For a long time, we’ve been hearing about Greece as the poster child for failed economies, but then we get most of our news from an elite that values property over human life.
The Germans, who have a somewhat harsh demeanor toward “lazy” non-Aryans, refuses for its bankers to lose a dime, even though everyone says Greece can never repay the “loans” and the more the Greek economy declines, the more human suffering (who cares?) and the less it is able to repay the loans. But apparently the global elite bankers intend to squeeze every drop of blood out of that Greek turnip; buying up Greek property on the cheap and tightening its grip on that nation.
Iceland found itself in a similar situation after the crash of 2008-each citizen, right down to the babies, was in debt for $350,000 each. They refused to pay, were accused of terrorism by the UK and went through a painful adjustment, from which they seem to be recovering.
The new Greek leaders, Tsirpas and Varoufakis (T&V) are not stupid men. They have been negotiating and the bankers are adamant. So T&V have called for a referendum-let’s see what the Greek people have to say.
One of my favorite sites, Naked Capitalism, is fuming at the T&V because they say the referendum is a failure to lead: Don’t ask the people-LEAD. As if what the people think is irrelevant. I think the referendum is brilliant and I expected some move from outside the box from T&V. It will not resolve the problem; nothing will resolve the problem in a painless way, as everyone has been acknowledging from the start.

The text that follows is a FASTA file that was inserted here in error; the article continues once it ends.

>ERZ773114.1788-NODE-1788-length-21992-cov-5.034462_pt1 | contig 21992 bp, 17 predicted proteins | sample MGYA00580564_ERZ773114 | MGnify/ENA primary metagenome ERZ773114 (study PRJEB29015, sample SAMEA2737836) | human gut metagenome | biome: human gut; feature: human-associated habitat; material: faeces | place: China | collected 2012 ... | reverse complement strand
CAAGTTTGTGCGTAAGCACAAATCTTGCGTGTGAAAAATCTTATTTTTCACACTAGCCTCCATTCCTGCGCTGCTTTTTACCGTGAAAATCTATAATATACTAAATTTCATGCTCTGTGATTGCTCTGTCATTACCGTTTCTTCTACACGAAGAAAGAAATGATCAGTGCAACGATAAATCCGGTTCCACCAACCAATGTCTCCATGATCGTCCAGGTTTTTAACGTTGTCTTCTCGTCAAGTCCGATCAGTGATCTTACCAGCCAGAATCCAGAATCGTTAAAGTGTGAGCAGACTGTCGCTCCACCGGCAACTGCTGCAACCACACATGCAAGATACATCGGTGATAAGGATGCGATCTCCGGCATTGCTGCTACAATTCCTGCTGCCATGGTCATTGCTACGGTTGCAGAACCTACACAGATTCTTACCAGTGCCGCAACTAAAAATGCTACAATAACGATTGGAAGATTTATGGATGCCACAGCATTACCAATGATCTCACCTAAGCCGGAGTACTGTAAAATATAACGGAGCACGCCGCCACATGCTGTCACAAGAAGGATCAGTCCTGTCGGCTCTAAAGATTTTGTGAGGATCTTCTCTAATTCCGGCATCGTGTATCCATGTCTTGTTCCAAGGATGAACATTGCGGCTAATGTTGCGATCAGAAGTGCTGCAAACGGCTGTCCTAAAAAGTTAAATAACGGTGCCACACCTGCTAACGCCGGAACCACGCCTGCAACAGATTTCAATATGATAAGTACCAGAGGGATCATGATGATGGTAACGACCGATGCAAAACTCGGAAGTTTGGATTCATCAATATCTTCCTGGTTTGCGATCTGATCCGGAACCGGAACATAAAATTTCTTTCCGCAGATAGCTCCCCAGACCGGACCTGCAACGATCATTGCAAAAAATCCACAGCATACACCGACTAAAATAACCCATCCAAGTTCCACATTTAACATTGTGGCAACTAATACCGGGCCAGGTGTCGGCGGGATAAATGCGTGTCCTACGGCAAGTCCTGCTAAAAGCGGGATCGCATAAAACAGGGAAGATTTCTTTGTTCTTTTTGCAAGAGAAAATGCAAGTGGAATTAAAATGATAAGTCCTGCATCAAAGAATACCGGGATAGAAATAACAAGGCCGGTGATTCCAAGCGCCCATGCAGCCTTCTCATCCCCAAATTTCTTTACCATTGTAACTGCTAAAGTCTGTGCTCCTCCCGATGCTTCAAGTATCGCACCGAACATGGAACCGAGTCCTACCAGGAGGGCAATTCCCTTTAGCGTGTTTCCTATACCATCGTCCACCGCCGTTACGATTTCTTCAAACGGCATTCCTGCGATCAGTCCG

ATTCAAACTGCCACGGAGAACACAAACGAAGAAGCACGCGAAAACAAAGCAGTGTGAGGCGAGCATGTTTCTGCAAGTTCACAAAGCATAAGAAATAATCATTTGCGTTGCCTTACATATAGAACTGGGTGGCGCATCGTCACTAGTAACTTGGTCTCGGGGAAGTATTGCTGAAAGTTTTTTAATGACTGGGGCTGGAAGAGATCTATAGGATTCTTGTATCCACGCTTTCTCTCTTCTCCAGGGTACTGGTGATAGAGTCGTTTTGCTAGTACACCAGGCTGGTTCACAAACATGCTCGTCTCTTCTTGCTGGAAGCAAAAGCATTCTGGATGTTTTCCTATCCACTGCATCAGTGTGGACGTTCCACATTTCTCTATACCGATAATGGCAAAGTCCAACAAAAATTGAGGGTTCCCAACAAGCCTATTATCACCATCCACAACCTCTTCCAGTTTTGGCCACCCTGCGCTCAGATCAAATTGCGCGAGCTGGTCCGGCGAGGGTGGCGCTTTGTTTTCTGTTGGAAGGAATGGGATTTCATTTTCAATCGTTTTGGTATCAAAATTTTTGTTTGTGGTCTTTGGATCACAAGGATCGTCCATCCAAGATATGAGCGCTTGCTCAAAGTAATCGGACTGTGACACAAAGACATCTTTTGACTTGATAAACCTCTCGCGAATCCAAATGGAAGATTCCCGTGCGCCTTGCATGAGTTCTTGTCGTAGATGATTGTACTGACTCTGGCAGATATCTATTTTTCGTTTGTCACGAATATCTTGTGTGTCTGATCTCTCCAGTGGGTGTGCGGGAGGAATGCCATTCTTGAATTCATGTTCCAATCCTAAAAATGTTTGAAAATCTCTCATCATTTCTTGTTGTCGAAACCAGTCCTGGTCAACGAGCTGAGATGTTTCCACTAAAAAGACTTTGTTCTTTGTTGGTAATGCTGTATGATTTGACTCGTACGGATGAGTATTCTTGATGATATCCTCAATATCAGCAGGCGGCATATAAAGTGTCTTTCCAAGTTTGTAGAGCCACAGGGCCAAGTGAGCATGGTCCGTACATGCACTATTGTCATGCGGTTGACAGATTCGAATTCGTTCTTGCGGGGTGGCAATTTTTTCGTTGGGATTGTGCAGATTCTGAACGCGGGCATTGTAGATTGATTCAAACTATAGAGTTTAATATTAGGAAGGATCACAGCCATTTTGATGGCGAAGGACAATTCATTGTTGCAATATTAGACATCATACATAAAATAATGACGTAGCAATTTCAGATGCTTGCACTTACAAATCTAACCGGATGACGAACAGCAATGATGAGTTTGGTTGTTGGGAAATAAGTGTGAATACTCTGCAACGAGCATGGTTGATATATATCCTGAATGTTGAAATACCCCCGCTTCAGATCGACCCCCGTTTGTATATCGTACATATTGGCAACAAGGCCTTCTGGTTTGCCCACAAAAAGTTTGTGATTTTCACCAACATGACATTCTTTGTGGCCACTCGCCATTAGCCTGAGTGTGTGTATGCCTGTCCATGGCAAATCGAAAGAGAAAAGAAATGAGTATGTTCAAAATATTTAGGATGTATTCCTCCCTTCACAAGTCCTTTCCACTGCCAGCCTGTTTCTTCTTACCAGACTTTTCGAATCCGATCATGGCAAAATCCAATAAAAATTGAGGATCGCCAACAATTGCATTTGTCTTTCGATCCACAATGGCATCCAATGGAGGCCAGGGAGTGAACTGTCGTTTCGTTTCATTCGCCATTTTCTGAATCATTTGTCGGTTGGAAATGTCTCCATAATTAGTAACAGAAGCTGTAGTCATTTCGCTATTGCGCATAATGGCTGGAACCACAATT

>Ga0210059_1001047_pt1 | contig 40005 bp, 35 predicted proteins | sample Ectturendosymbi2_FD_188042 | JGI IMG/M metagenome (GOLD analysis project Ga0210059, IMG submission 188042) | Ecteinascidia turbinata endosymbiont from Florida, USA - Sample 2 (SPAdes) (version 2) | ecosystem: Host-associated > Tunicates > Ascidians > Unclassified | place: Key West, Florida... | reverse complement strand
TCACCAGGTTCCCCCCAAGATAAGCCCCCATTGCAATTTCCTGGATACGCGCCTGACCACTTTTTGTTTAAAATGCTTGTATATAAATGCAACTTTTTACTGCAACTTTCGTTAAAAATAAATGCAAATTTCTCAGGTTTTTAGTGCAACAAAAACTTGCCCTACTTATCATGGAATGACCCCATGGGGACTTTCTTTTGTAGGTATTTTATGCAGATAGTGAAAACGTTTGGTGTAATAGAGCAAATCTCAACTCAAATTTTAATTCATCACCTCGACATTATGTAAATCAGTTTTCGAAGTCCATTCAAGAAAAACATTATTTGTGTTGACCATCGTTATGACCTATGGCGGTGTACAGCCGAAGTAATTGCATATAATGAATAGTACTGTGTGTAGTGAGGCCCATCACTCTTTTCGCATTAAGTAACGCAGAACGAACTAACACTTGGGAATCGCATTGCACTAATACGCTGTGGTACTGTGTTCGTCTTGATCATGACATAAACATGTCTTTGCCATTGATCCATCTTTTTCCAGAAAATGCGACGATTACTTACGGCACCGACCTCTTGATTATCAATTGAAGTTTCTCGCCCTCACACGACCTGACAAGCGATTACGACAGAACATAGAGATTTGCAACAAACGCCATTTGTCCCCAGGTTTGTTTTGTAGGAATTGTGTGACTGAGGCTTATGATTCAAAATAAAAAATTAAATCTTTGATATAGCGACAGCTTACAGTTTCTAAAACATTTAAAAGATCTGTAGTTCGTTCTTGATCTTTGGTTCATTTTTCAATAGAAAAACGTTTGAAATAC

If T&V said, “Let’s default” they would be blamed for the pain that follows. They would be voted out and the next crew would prolong the agony. Naked Capitalism admits that the bankers are thugs and “kneecap breakers,” but expects T&V to be perfect paragons of virtue, but then economists are prone to ignore the human element.
In a documentary on Greece, the presenter asked many people if they preferred the Euro or the drachma. Everyone said the Euro. Why? They remember being somewhat poor under the drachma and somewhat better off under the Euro. That the “somewhat better off” was an illusion, a bubble, fake prosperity- is not perceived by the Greek people. The referendum forces them to think. Can John Q. Public think? Can he choose between painful alternatives? Or just say, “Make it all go away!”
We shall see.